Bartok's Unfinished Viola Concerto

By Matthew-Walker, Robert | Musical Opinion, January/February 2003 | Go to article overview

Bartok's Unfinished Viola Concerto


Matthew-Walker, Robert, Musical Opinion


A new reconstruction

by Csaba Erdalyi discussed by Robert Matthew-Walker

At the time of Bela Bartok's death, in a New York hospital on 26 September 1945, he left behind three unfinished works, two Concertos and a String Quartet.

His Third Piano Concerto was all but finished: only the final 17 bars remained to be completed from his sketches by his friend and pupil, Tibor Serly. This was done with such accomplishment that nobody on hearing the work since then could have thought that the entire work was not Bartok's throughout.

The other Concerto was for Viola, which had been commissioned by William Primrose, the great Scottish instrumentalist who in 1937 had been persuaded by Toscanini to lead the Violas of the NBC Symphony Orchestra. The Viola Concerto was left in a far less complete state than that of the Third Piano Concerto but Serly's knowledge of Bartok's draft compositional habits and his successful deciphering of the final bars of the Piano Concerto enabled him to use the material Bartok did leave to construct a work which was first heard in December 1949 in Minneapolis under Antal Dorati, with Primrose as soloist. It was clear, however, given the background to the construction of this score, that, at best, it could only be regarded as a kind of skeletal concerto, the proportions of the piece and much else besides being unconvincing.

On the other hand, we should be grateful to Serly for being able to present Bartok's final thoughts, so giving us some idea of the kind of essentially lyrical and outwardly calm nature of the Concerto, which death had prevented the composer from completing.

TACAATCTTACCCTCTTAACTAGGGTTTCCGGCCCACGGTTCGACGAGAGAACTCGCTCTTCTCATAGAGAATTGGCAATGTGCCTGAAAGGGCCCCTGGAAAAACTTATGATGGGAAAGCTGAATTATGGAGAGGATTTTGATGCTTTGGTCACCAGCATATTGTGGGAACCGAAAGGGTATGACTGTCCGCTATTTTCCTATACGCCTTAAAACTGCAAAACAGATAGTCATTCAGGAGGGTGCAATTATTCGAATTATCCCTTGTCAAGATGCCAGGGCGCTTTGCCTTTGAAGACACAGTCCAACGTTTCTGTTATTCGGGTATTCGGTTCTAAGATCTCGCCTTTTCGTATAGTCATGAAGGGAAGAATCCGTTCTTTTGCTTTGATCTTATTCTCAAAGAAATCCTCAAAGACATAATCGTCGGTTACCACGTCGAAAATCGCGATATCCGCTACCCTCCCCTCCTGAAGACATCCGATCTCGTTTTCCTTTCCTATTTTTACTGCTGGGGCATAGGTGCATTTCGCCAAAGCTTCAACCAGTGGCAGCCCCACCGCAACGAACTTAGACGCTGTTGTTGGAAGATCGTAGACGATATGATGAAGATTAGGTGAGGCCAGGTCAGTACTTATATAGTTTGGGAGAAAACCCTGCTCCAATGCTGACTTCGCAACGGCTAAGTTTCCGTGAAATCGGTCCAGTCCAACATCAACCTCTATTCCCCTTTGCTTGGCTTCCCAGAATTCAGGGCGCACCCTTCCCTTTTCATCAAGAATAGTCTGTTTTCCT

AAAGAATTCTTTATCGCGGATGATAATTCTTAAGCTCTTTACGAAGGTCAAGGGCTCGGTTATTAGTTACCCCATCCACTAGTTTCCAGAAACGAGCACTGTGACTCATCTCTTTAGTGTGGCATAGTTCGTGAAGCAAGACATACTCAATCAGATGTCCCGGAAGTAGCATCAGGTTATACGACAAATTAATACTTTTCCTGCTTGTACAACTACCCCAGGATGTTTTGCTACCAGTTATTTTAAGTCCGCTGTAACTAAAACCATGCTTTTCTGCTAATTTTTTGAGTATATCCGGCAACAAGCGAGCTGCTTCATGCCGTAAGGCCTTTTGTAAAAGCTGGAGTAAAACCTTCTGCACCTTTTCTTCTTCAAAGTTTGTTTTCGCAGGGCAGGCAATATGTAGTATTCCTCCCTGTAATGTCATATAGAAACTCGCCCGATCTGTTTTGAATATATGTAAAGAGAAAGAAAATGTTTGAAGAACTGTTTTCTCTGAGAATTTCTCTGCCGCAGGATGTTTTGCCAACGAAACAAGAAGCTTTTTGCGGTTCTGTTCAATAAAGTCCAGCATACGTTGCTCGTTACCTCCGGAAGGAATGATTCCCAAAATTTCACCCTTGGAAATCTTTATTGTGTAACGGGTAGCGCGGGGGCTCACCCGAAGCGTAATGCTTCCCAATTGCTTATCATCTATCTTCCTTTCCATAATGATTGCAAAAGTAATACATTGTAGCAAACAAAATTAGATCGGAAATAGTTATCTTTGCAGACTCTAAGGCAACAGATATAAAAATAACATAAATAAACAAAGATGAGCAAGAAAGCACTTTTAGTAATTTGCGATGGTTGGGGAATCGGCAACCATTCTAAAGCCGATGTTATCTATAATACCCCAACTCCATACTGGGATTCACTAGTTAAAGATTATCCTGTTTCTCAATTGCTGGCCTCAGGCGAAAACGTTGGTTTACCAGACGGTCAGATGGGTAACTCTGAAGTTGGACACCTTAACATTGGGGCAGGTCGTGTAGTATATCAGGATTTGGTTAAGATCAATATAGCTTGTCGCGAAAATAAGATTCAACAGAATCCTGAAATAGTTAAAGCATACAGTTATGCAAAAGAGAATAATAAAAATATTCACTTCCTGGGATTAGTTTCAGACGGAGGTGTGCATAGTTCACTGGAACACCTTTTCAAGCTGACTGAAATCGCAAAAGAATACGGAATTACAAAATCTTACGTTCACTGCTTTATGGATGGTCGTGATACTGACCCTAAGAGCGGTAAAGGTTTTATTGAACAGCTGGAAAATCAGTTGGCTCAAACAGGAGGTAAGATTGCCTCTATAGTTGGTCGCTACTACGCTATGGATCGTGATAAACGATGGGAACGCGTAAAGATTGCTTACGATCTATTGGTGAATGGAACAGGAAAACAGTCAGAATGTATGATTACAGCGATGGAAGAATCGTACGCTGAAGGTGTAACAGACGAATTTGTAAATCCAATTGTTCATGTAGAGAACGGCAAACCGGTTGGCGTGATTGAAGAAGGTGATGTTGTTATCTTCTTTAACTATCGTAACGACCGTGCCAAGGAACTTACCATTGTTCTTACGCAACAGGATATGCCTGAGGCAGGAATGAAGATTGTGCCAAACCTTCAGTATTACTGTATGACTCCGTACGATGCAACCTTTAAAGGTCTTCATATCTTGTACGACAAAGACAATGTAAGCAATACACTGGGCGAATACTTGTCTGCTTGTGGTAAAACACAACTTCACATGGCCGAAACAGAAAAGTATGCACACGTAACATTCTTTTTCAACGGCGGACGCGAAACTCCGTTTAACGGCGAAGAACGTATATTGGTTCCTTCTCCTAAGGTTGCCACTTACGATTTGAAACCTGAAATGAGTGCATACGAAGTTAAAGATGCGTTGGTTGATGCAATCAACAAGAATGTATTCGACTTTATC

The extent of Serly's contribution was always uncertain and for most music lovers it was a moot point, but as time went by it became clearer that a certain amount of disagreement had taken place behind the scenes before the work could be performed at all. William Primrose, on seeing what Bartok had left, felt that the task of completing the work was impossible and abandoned the hopes of a reconstruction. But Serly persisted in his task and approached the violist Emanual Vardi, who was keen to proceed. Other players encouraged Serly, including the cellists David Soyer and Burton Fisch, both of whom had played Serly's completed version privately, as a Cello Concerto, with piano accompaniment, at the home of Bartok's son Peter. Realising that there was now a performable Viola Concerto, Primrose changed his mind and legally challenged the Cello completion of a work for Viola for which he had paid. In the event, Serly's edition reverted to a Viola Concerto, which entered Bartok's list of works, albeit with the musical reservations mentioned above.

Inevitably, there still remained the problem of how much was Bartok's original and how much was added by Serly. The set of sketches and his manuscript were not returned to Serly after the publication of the piece in the early 1950s and, according to Claudia Robina, Peter Bartok said the score was lost between 1953 and 1978, in which year Serly died. …

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